On 2016-09-12 14:05:33 -0400, Tom Lane wrote:
> Andres Freund <and...@anarazel.de> writes:
> > On 2016-09-12 13:48:05 -0400, Tom Lane wrote:
> >> Andres Freund <and...@anarazel.de> writes:
> >>> I kind of like ROWS FROM (... AS VALUE), that seems to confer the
> >>> meaning quite well. As VALUE isn't a reserved keyword, that'd afaik only
> >>> really work inside ROWS FROM() where AS is required.
> >> Hm, wouldn't ... AS RECORD convey the meaning better?
> > I was kind of envisioning AS VALUE to work for composite types without
> > removing their original type (possibly even for TYPEFUNC_SCALAR
> > ones).
> Maybe.  A problem with any of these proposals though is that there's no
> place to put a column alias.  Yeah, you can stick it on outside the ROWS
> FROM, but it seems a bit non-orthogonal to have to do it that way when
> you can do it inside the ROWS FROM when adding a coldeflist.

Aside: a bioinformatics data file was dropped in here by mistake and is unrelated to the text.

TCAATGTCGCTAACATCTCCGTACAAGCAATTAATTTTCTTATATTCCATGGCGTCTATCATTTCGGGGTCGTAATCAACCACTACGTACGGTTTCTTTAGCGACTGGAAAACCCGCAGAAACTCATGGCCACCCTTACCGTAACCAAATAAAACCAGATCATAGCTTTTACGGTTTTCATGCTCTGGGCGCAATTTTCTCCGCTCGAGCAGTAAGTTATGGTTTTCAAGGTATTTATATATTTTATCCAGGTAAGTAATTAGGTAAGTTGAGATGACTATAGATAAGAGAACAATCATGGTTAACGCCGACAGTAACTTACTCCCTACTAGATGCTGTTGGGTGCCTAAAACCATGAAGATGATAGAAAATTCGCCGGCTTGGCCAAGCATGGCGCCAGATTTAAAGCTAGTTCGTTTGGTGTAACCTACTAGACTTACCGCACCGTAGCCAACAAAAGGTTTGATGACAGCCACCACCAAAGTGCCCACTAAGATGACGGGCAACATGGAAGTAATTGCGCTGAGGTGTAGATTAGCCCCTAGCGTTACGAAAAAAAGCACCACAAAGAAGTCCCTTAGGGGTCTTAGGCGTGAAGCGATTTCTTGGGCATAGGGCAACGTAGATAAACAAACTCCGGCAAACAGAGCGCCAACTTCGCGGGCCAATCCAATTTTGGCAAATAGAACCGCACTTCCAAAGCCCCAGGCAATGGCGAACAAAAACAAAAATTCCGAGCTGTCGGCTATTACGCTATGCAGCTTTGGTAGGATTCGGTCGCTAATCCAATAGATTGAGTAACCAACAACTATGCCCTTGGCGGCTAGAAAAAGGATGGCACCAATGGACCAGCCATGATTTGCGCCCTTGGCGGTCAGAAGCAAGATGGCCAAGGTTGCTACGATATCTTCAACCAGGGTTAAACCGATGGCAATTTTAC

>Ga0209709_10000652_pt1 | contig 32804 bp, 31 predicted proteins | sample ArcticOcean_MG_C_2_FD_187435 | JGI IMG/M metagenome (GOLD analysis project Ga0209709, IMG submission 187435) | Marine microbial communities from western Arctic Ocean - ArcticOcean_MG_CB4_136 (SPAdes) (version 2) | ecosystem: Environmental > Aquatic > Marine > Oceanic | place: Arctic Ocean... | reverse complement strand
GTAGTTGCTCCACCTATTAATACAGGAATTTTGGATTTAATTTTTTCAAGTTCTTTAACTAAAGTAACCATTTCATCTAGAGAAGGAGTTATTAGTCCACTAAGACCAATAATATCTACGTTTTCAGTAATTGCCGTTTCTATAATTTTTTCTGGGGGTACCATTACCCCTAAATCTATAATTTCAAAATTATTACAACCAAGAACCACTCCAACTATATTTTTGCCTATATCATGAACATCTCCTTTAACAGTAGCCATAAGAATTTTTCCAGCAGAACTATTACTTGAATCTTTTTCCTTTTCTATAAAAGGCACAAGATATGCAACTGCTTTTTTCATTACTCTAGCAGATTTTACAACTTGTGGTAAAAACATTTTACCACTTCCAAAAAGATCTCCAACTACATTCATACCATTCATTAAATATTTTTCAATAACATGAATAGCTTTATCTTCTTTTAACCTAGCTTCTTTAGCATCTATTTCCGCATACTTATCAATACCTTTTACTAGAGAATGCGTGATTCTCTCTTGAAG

I don't necessarily see that as a problem. The coldeflists inside ROWS
FROM() already don't allow assigning aliases for !record/composite
types, and they require specifying types.

> >> (Although once you look at it that way, it's just a cast spelled in
> >> an idiosyncratic fashion.)
> > Well, not quite, by virtue of keeping the original type around. After a
> > record cast you likely couldn't directly access the columns anymore,
> > even if it were a known composite type, right?
> Same is true for any of these syntax proposals, no?  So far as the rest of
> the query is concerned, the function output is going to be an anonymous
> record type.

Not for composite types, no. As implemented ROWS FROM (.. AS()) does:
AS $$SELECT * FROM pg_class;$$;
SELECT DISTINCT pg_typeof(f) FROM ROWS FROM (get_pg_class() AS ()) f;
│ pg_typeof │
│ pg_class  │
(1 row)
SELECT (f).relname FROM ROWS FROM (get_pg_class() AS ()) f LIMIT 1;
│    relname     │
│ pg_toast_77994 │
(1 row)
which seems sensible to me.

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